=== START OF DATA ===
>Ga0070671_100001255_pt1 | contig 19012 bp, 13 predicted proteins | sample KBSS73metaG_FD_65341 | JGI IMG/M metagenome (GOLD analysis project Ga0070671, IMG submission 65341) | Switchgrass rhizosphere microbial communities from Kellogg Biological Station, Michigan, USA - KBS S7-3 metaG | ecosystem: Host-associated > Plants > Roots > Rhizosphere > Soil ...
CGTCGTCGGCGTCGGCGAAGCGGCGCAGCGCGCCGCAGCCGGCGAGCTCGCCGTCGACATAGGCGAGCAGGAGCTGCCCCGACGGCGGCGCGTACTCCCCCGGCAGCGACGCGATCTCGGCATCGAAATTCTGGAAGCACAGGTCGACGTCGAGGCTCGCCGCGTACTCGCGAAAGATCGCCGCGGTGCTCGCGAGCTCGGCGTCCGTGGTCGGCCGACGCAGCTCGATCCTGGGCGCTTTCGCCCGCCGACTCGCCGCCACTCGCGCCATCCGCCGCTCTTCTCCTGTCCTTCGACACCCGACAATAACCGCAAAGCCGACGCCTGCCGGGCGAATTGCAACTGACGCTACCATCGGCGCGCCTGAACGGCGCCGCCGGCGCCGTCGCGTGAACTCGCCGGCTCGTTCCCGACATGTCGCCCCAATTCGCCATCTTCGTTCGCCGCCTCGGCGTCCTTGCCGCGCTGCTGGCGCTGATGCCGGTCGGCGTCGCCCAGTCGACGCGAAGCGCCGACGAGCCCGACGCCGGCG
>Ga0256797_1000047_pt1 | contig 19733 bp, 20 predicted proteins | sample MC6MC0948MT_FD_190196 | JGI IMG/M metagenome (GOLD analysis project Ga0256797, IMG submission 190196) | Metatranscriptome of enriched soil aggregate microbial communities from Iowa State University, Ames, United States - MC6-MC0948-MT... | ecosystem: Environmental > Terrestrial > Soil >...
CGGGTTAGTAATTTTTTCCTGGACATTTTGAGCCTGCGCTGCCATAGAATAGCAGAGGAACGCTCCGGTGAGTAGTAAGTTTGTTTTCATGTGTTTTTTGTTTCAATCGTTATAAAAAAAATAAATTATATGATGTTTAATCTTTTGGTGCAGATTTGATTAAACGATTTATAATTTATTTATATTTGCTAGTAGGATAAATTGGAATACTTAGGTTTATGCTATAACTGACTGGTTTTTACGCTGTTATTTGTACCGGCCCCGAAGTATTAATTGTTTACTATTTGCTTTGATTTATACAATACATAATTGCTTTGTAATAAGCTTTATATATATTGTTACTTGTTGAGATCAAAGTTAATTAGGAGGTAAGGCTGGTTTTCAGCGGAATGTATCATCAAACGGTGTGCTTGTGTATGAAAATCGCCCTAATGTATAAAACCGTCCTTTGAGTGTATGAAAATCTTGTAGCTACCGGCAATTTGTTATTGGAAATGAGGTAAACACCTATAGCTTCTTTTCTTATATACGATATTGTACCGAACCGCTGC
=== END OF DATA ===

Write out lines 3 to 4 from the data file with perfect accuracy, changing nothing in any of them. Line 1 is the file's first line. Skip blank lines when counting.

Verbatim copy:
>Ga0256797_1000047_pt1 | contig 19733 bp, 20 predicted proteins | sample MC6MC0948MT_FD_190196 | JGI IMG/M metagenome (GOLD analysis project Ga0256797, IMG submission 190196) | Metatranscriptome of enriched soil aggregate microbial communities from Iowa State University, Ames, United States - MC6-MC0948-MT... | ecosystem: Environmental > Terrestrial > Soil >...
CGGGTTAGTAATTTTTTCCTGGACATTTTGAGCCTGCGCTGCCATAGAATAGCAGAGGAACGCTCCGGTGAGTAGTAAGTTTGTTTTCATGTGTTTTTTGTTTCAATCGTTATAAAAAAAATAAATTATATGATGTTTAATCTTTTGGTGCAGATTTGATTAAACGATTTATAATTTATTTATATTTGCTAGTAGGATAAATTGGAATACTTAGGTTTATGCTATAACTGACTGGTTTTTACGCTGTTATTTGTACCGGCCCCGAAGTATTAATTGTTTACTATTTGCTTTGATTTATACAATACATAATTGCTTTGTAATAAGCTTTATATATATTGTTACTTGTTGAGATCAAAGTTAATTAGGAGGTAAGGCTGGTTTTCAGCGGAATGTATCATCAAACGGTGTGCTTGTGTATGAAAATCGCCCTAATGTATAAAACCGTCCTTTGAGTGTATGAAAATCTTGTAGCTACCGGCAATTTGTTATTGGAAATGAGGTAAACACCTATAGCTTCTTTTCTTATATACGATATTGTACCGAACCGCTGC